The work and the placement of instructional designers vary from institution to institution. For instance, my former position was with the Library and Instructional Resources Services. My new position is with a Chancellor’s initiative for online teaching and learning. As for job tasks, if you’re the only designer on campus, you wear many hats. Conversely, you could be a part of a team with several designers. Most of the designers I know are mostly focused on designing and developing online courses, but this is not always the case. Course developers are generally instructional technologists or media specialists.
To illustrate specifically the work of an instructional designer, here are the activities listed from my resume:
- Collaborated with faculty to develop 25 new hybrid and online courses for Theology and MBA graduate programs;
- Conducted quality assurance reviews of all (80) online courses;
- Wrote the Online Course Design Guide for faculty that addresses accessibility and copyright requirements, research-based practices for teaching and learning, and the collaboration process with the instructional designer;
- Managed knowledge via Instructional Design LibGuide for faculty and students;
- Trained faculty on educational technologies, andragogy, and how to make their online courses accessible;
- Supported the Schoology learning management system (LMS) administrator with troubleshooting issues, developing supporting documentation and video tutorials, and LMS adoption (Previously served as LMS administrator for eCollege);
- Participated in the development of the College’s Quality Enhancement Plan;
- Wrote documentation for the College’s accreditation process for distance education, conducted quality assurance checks of reports in Compliance Assist, and served on the Strategic Planning Software Support Team with IT to develop methods and identify platforms for the interchange of input from all stakeholders; and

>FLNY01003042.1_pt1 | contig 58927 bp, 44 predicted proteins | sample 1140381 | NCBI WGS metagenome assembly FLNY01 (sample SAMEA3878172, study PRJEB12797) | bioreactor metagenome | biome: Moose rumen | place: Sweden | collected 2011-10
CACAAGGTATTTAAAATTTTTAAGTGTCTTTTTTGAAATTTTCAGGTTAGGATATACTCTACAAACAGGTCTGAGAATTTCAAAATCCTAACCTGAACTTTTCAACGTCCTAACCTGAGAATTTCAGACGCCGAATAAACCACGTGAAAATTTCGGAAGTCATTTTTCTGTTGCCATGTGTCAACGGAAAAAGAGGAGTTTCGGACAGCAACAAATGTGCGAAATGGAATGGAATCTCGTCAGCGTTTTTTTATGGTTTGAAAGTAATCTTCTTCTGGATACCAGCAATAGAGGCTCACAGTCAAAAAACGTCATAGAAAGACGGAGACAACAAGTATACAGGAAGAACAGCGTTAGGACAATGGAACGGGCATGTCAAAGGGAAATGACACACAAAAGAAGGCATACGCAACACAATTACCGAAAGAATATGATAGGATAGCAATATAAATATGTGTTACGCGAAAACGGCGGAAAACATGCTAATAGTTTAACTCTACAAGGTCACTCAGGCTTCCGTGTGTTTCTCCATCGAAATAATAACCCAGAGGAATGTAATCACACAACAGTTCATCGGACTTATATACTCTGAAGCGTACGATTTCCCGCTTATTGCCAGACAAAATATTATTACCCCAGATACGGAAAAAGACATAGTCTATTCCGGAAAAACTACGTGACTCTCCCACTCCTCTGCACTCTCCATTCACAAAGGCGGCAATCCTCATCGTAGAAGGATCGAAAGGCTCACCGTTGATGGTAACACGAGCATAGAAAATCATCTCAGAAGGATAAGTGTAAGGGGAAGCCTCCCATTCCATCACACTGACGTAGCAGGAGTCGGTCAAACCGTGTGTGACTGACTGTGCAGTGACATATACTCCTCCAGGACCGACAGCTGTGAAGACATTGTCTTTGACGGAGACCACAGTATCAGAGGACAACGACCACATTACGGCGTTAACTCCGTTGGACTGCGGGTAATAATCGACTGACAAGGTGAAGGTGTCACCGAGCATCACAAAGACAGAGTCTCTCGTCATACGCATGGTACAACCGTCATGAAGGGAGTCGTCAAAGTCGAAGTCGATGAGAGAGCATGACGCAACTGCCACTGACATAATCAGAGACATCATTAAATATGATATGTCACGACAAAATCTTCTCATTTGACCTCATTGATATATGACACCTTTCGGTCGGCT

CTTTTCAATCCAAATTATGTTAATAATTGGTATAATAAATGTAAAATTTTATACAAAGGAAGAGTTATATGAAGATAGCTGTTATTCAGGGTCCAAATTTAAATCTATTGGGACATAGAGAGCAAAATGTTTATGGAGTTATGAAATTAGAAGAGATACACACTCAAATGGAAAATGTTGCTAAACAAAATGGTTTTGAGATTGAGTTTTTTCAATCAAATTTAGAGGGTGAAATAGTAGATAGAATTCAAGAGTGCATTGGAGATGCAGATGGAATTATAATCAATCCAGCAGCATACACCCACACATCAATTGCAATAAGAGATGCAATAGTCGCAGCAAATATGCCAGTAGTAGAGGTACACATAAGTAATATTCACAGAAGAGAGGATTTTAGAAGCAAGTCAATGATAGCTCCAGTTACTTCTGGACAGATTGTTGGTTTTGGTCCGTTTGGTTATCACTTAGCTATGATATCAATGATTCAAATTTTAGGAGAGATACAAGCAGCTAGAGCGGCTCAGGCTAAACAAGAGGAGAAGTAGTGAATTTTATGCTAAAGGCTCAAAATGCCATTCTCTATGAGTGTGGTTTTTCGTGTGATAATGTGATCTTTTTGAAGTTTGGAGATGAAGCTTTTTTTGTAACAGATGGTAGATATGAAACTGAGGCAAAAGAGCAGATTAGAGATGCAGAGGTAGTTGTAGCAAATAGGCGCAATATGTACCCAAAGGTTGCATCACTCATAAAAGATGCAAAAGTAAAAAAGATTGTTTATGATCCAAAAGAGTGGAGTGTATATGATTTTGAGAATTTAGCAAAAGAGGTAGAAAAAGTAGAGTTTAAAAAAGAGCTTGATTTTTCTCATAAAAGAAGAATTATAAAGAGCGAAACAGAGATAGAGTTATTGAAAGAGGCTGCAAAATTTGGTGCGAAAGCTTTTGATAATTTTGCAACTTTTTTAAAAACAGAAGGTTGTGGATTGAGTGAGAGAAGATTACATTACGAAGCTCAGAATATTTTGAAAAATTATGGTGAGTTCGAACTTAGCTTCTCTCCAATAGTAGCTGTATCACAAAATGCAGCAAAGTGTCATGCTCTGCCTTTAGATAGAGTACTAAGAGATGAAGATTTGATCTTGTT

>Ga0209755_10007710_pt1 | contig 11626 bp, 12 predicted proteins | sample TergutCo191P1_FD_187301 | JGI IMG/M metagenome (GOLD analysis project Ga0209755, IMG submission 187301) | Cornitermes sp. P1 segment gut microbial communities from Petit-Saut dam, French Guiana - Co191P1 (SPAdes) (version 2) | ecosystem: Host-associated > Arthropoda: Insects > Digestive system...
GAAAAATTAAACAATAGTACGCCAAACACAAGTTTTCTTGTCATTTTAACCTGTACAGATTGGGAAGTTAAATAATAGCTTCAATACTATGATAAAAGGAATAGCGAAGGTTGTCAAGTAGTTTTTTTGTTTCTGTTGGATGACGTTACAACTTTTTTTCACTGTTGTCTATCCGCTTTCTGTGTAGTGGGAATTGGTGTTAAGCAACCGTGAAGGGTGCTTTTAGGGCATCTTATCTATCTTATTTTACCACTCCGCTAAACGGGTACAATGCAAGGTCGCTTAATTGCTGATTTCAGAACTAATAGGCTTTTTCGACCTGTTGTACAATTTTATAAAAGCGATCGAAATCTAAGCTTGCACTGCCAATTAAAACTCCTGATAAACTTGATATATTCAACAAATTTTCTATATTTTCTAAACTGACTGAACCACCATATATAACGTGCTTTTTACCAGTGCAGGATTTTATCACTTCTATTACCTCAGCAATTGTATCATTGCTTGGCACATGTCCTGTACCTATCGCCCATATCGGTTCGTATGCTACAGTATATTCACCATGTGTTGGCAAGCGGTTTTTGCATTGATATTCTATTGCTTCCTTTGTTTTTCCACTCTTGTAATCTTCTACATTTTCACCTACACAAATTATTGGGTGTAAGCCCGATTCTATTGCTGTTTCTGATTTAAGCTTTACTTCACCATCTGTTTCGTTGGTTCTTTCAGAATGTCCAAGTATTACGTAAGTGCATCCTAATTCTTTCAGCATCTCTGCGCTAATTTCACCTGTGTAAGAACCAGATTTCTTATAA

- Served on the Educational Technology Committee and co-wrote the draft Educational Technology Framework and Distance Education Policy.
Sometimes instructional designers also teach, mentor, and provide service to the community even though it is not required for staff. Here’s a list of my activities:
- Co-taught undergraduate interdisciplinary course (IDS394) on digital citizenship and fact-checking online data at my college;
- Co-coordinator of the New Day Experience reentry project to reduce recidivism in Mobile County for which I supervised three undergraduate students for sociology internship course (SOC299) in 2018-2019 and mentored six student volunteers from 2015-2017;
- Educause Games and Learning Steering Committee;
- Board Member of Emerald Coast TESOL & professional development officer;
- Mentor for Foley Center- Mentored 40 student volunteer English language teachers for the College’s migrant education night program; and
- Board Member of college’s Friends of the Library.
Last, some instructional designers are also involved in research. Read my Research Statement to learn about my activities.
What about you? If you’re an instructional designer, share how this differs or relates to your work.
Sandra Annette Rogers, Ph.D.